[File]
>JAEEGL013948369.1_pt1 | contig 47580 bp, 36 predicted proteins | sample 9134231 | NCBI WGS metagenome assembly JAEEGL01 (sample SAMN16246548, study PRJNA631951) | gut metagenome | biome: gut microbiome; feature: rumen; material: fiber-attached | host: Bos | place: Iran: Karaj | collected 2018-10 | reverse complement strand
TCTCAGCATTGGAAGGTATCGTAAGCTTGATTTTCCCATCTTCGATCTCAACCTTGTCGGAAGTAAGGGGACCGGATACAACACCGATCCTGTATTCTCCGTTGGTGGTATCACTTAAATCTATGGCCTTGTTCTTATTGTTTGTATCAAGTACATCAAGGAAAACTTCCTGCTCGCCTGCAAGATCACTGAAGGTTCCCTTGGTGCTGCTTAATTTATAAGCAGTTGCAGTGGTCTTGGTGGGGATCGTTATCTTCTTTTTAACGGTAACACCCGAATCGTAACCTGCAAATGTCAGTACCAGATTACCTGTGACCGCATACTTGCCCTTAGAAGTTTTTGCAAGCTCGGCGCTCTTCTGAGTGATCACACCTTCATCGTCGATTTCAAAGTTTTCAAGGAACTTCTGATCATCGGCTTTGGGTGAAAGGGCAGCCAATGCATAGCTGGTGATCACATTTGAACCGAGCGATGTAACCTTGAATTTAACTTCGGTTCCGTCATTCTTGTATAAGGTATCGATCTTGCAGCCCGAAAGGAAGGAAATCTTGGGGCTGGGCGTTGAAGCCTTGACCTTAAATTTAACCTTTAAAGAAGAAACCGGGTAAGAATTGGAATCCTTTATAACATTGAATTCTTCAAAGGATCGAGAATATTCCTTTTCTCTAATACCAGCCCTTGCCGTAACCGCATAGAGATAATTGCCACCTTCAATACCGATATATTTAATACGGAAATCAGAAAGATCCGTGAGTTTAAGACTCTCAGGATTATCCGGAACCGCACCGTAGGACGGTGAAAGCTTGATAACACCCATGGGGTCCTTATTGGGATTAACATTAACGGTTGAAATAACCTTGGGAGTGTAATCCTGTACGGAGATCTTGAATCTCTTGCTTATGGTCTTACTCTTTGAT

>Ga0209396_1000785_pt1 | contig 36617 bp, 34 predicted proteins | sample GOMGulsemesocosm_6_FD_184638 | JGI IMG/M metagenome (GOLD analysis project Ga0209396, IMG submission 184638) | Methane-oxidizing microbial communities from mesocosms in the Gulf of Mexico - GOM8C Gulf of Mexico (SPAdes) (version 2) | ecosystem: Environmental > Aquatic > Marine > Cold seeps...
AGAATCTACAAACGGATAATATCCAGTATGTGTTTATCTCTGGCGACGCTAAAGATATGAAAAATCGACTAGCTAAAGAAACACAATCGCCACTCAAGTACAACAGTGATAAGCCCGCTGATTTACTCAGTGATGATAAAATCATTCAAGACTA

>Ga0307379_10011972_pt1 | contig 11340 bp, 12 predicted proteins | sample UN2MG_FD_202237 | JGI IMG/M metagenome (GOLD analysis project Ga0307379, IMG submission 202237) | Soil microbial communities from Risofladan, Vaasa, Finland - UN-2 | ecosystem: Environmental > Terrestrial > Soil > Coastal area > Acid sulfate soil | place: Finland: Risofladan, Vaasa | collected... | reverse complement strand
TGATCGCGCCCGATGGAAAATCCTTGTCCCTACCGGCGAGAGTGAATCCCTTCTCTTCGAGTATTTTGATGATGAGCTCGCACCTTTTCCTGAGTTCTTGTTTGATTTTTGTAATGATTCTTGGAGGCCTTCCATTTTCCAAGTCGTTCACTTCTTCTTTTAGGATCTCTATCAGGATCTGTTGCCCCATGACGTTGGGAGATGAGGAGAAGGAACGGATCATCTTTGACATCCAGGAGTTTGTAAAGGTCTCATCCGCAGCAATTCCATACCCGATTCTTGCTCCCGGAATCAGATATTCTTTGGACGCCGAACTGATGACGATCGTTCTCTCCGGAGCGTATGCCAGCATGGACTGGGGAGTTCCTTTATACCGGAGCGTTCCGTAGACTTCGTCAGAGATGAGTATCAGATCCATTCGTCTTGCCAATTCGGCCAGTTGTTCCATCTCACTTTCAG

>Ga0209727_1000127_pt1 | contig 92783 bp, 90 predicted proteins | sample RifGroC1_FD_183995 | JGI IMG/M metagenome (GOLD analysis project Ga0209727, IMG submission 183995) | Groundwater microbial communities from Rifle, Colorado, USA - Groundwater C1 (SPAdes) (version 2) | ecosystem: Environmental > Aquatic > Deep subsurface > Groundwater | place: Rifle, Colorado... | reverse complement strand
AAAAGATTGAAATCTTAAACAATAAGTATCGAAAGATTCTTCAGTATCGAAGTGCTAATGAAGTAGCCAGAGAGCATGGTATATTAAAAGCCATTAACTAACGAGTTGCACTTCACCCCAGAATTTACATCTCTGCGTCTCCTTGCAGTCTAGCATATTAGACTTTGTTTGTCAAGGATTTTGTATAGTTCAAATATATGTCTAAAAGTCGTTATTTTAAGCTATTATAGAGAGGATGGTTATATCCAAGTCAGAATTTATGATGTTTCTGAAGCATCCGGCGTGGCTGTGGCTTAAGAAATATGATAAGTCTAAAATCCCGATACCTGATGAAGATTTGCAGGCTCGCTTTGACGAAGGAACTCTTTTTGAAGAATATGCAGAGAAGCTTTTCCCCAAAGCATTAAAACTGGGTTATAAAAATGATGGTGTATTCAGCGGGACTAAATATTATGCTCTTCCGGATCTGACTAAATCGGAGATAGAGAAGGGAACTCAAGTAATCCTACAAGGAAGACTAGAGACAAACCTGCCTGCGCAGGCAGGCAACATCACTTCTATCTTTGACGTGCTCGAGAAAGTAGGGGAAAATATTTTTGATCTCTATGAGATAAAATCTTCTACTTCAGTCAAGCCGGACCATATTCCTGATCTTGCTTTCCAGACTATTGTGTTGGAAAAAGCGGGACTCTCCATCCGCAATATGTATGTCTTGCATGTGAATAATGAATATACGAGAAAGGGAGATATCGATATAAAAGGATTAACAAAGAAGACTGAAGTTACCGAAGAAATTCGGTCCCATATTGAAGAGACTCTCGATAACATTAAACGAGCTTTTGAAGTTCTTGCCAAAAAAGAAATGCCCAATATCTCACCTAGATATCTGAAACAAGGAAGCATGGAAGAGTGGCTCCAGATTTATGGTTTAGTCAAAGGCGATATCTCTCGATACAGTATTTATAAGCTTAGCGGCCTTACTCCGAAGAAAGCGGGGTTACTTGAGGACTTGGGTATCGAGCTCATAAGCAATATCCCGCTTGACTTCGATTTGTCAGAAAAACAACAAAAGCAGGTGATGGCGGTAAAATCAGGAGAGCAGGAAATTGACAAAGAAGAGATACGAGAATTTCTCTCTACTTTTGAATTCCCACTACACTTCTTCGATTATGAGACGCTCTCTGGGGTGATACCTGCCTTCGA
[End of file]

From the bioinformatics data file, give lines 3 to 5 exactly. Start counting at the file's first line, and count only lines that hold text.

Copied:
>Ga0209396_1000785_pt1 | contig 36617 bp, 34 predicted proteins | sample GOMGulsemesocosm_6_FD_184638 | JGI IMG/M metagenome (GOLD analysis project Ga0209396, IMG submission 184638) | Methane-oxidizing microbial communities from mesocosms in the Gulf of Mexico - GOM8C Gulf of Mexico (SPAdes) (version 2) | ecosystem: Environmental > Aquatic > Marine > Cold seeps...
AGAATCTACAAACGGATAATATCCAGTATGTGTTTATCTCTGGCGACGCTAAAGATATGAAAAATCGACTAGCTAAAGAAACACAATCGCCACTCAAGTACAACAGTGATAAGCCCGCTGATTTACTCAGTGATGATAAAATCATTCAAGACTA

>Ga0307379_10011972_pt1 | contig 11340 bp, 12 predicted proteins | sample UN2MG_FD_202237 | JGI IMG/M metagenome (GOLD analysis project Ga0307379, IMG submission 202237) | Soil microbial communities from Risofladan, Vaasa, Finland - UN-2 | ecosystem: Environmental > Terrestrial > Soil > Coastal area > Acid sulfate soil | place: Finland: Risofladan, Vaasa | collected... | reverse complement strand